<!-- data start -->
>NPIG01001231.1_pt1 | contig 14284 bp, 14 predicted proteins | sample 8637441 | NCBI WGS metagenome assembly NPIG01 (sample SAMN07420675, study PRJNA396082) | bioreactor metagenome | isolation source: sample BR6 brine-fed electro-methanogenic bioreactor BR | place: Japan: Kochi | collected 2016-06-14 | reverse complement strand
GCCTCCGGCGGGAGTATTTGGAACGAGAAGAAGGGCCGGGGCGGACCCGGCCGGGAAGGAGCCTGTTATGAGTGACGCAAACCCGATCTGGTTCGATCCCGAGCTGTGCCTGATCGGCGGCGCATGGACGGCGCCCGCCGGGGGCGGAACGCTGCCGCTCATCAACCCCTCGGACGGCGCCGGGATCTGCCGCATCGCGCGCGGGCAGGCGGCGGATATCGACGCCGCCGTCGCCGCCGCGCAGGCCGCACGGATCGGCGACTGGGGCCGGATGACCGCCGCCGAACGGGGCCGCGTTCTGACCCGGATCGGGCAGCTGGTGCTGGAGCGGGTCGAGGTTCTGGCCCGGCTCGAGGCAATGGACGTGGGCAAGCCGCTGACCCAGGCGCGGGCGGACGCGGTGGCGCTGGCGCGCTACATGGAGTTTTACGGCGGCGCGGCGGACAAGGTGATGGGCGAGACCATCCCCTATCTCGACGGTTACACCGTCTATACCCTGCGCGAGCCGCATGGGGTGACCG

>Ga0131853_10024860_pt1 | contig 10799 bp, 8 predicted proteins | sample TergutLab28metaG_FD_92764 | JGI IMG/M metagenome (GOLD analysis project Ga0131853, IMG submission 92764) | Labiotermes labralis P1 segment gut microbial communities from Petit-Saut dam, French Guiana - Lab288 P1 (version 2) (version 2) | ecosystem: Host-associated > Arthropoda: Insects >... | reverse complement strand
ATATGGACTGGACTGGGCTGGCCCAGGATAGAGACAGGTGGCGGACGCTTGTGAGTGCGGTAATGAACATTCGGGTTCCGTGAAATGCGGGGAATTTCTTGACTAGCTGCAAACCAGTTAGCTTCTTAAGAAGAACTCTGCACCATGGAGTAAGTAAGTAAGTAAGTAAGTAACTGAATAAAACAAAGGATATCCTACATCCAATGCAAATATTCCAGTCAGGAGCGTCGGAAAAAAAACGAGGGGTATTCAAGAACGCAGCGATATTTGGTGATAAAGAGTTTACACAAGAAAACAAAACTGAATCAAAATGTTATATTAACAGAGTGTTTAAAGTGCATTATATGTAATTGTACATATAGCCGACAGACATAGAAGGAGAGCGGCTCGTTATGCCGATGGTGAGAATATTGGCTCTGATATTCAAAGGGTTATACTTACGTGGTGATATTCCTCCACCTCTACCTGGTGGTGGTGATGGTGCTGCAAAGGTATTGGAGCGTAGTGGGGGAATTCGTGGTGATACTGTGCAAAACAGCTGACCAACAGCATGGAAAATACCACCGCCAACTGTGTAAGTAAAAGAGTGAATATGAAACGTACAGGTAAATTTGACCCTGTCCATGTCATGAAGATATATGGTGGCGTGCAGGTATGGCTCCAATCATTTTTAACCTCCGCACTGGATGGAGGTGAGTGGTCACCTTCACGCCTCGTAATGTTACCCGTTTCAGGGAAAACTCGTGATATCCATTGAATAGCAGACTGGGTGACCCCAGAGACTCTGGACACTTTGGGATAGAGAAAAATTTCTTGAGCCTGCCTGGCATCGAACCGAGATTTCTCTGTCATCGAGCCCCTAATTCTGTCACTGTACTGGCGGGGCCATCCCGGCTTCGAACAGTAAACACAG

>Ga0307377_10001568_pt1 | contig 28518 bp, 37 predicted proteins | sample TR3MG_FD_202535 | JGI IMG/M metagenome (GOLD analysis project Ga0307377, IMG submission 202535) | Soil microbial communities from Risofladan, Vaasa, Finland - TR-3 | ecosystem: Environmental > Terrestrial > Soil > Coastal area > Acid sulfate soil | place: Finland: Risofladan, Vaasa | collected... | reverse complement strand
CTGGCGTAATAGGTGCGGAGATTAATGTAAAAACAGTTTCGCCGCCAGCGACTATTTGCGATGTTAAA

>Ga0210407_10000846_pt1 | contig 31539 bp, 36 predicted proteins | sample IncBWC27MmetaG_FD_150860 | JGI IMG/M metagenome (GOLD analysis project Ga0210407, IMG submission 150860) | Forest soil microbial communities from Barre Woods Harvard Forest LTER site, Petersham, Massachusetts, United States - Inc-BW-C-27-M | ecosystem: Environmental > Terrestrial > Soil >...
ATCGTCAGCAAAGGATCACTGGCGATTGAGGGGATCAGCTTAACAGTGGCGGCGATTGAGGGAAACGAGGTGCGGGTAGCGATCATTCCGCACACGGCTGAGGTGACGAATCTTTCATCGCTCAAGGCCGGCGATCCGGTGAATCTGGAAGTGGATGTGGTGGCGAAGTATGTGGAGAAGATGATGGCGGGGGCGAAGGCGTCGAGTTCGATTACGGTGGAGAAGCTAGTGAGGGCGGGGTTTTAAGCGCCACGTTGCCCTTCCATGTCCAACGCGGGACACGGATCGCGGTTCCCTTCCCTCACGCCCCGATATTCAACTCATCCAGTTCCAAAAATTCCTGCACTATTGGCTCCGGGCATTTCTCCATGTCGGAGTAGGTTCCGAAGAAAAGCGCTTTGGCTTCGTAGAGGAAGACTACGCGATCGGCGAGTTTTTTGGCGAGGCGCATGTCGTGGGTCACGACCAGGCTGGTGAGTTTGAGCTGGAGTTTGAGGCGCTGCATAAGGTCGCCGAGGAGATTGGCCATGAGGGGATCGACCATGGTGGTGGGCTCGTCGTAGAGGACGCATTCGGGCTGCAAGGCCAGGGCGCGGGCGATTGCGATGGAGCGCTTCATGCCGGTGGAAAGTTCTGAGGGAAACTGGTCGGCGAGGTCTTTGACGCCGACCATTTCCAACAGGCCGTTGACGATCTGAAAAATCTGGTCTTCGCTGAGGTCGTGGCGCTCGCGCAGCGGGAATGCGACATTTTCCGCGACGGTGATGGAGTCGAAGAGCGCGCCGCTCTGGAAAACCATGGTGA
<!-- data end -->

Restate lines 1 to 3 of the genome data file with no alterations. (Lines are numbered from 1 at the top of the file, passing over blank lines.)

>NPIG01001231.1_pt1 | contig 14284 bp, 14 predicted proteins | sample 8637441 | NCBI WGS metagenome assembly NPIG01 (sample SAMN07420675, study PRJNA396082) | bioreactor metagenome | isolation source: sample BR6 brine-fed electro-methanogenic bioreactor BR | place: Japan: Kochi | collected 2016-06-14 | reverse complement strand
GCCTCCGGCGGGAGTATTTGGAACGAGAAGAAGGGCCGGGGCGGACCCGGCCGGGAAGGAGCCTGTTATGAGTGACGCAAACCCGATCTGGTTCGATCCCGAGCTGTGCCTGATCGGCGGCGCATGGACGGCGCCCGCCGGGGGCGGAACGCTGCCGCTCATCAACCCCTCGGACGGCGCCGGGATCTGCCGCATCGCGCGCGGGCAGGCGGCGGATATCGACGCCGCCGTCGCCGCCGCGCAGGCCGCACGGATCGGCGACTGGGGCCGGATGACCGCCGCCGAACGGGGCCGCGTTCTGACCCGGATCGGGCAGCTGGTGCTGGAGCGGGTCGAGGTTCTGGCCCGGCTCGAGGCAATGGACGTGGGCAAGCCGCTGACCCAGGCGCGGGCGGACGCGGTGGCGCTGGCGCGCTACATGGAGTTTTACGGCGGCGCGGCGGACAAGGTGATGGGCGAGACCATCCCCTATCTCGACGGTTACACCGTCTATACCCTGCGCGAGCCGCATGGGGTGACCG

>Ga0131853_10024860_pt1 | contig 10799 bp, 8 predicted proteins | sample TergutLab28metaG_FD_92764 | JGI IMG/M metagenome (GOLD analysis project Ga0131853, IMG submission 92764) | Labiotermes labralis P1 segment gut microbial communities from Petit-Saut dam, French Guiana - Lab288 P1 (version 2) (version 2) | ecosystem: Host-associated > Arthropoda: Insects >... | reverse complement strand